This is a common misrepresentation. Christianity is as firmly monotheistic as Judaism. What Christians believe is that this one God exists in three persons or personalities. This belief is based on the Scriptures, both Old and New Testaments.
We affirm that the Hebrew Bible teaches the oneness of God. The cardinal affirmation of the Jewish people has always been the Shema: ‘Hear O Israel: the Lord our God, the Lord is one.’ Jesus also affirmed the Shema. (Mark 12:29)
The Shema uses the Hebrew word, echad. This word allows for a plurality or diversity within unity. Indeed the common Hebrew word for God, Elohim, is also plural in form.
There is a word in Hebrew to describe an indivisible unity, yachid. Maimonides, when composing his famous Thirteen Articles of Faith, substituted yachid for echad in describing the nature of God. Ever since, the notion of an indivisible unity of God has been fostered in Judaism. However, the Bible gives ample instances to show that there is diversity within God’s unity.
The Zohar, the foundation book of Jewish mysticism, also recognized that the idea of a plurality-in-unity is not foreign to Jewish thinking.
In the Hebrew Scriptures there are two other personalities who are portrayed as distinct from, yet somehow the same as, God. These are the angel of the Lord and the Spirit of God or the Holy Spirit.
The angel of the Lord is sometimes identified with God himself e.g. Genesis 16:7, 13; 22:11-12.
God’s Spirit is spoken of in Scripture as a personality of his own, yet identified as God, e.g. Genesis 1:2, Psalm 51:11, Isaiah 11:2.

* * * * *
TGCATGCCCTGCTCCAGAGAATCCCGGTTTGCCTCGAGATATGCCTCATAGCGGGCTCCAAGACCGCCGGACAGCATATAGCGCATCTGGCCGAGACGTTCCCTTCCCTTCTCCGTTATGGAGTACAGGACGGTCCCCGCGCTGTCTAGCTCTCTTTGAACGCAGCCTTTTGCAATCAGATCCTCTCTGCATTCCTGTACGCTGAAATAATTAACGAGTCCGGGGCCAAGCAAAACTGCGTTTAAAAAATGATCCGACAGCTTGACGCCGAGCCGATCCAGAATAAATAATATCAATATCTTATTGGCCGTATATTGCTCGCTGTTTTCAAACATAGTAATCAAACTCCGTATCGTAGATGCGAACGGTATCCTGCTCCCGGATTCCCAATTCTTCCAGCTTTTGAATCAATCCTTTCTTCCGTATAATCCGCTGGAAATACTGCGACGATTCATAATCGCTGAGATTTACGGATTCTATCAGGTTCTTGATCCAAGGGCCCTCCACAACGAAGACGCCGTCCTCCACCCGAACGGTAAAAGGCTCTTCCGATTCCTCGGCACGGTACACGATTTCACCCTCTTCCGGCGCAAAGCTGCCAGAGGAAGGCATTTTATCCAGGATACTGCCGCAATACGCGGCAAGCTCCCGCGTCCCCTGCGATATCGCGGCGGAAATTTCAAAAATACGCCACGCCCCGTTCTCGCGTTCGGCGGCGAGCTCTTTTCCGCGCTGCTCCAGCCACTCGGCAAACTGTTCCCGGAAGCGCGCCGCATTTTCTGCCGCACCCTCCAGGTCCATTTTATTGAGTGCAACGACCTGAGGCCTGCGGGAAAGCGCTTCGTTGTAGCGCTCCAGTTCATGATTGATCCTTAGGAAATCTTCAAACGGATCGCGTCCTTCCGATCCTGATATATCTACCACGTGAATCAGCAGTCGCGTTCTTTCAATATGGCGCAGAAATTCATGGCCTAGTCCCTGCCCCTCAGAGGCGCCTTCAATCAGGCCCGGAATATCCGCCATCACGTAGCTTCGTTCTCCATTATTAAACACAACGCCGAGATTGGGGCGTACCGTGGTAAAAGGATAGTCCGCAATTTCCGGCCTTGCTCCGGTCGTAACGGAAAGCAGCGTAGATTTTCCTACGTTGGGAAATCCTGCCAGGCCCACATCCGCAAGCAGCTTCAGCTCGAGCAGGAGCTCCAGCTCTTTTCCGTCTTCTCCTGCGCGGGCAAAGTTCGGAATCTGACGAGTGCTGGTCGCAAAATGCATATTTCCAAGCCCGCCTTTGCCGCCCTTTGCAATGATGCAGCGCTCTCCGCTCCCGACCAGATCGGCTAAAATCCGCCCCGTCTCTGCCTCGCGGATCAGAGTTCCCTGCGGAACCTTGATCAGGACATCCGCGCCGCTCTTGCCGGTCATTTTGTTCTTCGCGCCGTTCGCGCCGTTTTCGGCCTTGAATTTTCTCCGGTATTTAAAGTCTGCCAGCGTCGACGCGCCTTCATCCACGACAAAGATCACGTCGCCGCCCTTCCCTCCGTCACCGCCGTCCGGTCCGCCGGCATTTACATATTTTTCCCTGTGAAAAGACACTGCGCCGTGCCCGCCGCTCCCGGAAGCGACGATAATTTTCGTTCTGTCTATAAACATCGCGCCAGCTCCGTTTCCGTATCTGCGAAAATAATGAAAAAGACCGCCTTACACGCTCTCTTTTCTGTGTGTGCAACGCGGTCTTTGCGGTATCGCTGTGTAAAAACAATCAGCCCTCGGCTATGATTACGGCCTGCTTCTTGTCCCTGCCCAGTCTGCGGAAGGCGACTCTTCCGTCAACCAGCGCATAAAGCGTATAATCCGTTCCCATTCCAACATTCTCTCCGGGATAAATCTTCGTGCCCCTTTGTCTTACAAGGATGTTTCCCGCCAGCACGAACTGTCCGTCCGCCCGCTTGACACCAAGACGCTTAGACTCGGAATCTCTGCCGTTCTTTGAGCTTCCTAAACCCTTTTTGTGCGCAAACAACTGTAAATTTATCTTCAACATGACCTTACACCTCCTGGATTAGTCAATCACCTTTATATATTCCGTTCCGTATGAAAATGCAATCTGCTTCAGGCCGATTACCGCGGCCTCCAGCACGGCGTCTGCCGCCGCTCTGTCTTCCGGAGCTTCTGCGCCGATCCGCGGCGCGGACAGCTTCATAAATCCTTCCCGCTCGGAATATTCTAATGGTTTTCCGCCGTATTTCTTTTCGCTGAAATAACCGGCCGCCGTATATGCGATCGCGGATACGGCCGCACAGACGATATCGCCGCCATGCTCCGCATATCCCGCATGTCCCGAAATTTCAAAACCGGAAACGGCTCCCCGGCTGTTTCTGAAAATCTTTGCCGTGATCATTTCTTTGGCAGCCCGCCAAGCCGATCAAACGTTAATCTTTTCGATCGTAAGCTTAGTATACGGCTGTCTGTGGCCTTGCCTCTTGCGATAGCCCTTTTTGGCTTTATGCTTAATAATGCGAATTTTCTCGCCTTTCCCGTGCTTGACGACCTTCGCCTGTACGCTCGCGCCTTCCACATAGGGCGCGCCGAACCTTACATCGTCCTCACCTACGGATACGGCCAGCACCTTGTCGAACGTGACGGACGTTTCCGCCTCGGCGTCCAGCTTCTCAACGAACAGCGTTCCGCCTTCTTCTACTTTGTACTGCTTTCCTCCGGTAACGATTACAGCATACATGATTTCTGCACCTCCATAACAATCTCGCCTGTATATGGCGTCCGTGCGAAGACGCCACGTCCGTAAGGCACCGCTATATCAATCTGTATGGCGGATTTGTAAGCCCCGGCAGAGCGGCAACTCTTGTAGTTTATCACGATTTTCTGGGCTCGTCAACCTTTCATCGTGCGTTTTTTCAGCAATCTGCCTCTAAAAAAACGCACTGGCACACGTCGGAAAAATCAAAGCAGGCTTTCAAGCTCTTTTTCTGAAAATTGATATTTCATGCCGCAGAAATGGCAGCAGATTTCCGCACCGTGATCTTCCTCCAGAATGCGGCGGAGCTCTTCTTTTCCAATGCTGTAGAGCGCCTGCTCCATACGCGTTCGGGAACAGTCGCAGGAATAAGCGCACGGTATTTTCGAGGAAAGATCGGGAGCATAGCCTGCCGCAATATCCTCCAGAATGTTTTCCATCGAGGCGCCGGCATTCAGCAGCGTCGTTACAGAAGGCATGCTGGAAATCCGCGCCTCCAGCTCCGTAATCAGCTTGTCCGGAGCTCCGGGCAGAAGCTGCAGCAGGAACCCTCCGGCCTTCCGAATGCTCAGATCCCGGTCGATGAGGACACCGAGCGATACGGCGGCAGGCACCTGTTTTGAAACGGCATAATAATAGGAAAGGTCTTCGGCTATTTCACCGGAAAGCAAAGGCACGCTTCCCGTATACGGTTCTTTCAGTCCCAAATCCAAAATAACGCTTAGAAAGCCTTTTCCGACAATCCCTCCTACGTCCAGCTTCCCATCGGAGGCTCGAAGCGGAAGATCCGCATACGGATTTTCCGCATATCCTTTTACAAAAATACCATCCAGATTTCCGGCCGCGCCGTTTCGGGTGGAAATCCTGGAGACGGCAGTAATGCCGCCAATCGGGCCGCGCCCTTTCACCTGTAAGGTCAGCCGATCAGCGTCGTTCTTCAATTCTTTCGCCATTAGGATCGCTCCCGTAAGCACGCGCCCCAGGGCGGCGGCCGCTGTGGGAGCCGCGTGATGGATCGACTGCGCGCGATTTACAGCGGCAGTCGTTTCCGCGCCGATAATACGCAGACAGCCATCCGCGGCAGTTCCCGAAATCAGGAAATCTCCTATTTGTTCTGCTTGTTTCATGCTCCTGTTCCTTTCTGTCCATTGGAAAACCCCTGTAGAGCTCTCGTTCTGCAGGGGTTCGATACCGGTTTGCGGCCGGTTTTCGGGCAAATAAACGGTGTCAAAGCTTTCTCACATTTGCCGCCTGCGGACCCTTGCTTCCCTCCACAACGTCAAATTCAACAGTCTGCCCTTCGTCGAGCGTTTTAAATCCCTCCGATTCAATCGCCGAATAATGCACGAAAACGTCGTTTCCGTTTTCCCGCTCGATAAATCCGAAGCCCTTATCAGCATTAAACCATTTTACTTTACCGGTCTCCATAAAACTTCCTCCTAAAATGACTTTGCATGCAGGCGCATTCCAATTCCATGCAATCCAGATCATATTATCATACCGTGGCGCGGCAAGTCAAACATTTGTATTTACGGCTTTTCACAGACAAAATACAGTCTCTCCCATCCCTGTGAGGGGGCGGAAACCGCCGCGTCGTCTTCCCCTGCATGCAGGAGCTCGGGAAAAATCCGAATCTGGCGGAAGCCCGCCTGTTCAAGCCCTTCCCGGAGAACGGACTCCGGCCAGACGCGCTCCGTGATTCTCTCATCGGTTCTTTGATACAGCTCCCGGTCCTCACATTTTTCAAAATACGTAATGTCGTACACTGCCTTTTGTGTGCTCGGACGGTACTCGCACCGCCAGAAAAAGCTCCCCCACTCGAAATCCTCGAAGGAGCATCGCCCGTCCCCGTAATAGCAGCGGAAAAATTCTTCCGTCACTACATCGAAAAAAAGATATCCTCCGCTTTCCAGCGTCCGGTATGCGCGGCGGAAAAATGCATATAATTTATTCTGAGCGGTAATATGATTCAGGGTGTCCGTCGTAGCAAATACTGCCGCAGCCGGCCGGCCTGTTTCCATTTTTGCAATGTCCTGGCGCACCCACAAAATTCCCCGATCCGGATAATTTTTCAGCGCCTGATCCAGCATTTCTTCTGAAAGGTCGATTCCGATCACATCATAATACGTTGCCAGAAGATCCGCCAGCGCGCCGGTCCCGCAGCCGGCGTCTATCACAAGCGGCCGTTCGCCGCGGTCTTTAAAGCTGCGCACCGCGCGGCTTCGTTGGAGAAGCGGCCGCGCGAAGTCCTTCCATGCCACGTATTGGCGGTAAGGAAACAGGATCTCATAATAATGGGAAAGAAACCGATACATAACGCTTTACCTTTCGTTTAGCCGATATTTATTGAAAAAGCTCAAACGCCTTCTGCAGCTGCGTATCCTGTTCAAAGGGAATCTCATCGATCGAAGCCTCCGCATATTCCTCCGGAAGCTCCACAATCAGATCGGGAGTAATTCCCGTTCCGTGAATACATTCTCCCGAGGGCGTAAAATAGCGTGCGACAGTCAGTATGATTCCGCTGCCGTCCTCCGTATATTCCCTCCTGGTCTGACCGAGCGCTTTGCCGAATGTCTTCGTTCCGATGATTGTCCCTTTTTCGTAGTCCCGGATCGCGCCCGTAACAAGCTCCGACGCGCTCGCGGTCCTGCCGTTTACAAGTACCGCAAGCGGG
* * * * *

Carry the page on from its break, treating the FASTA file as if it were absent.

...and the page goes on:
In the New Testament, the three personalities mentioned above are portrayed as God the Father, God the Son and God the Spirit, without compromising the fundamental affirmation of the Shema.
People often say, “Don’t Christians believe that Jesus is the Son of God and also God. And therefore they are making a man into God, and anyway God doesn’t have a son.”
In 1 Chronicles 17:13, the King of Israel is referred to as God’s ‘son’. The Talmud also states that the Messiah would be God’s son. The idea in the Scriptures is not that a man became God, but that the Messiah would himself be God coming as a man. Isaiah 9:6 portrays the coming of the Messiah in this way, ‘For to us a child is born, to us a son is given and the government will be on his shoulders. And he will be called Wonderful Counselor, Mighty God, Everlasting Father, Prince of Peace.’ But if God is indeed a ‘tri-unity’, then it is possible for the Messiah both to be called God and to exist in a relationship characterized as ‘Son of God’.
Why do Christians worship three Gods?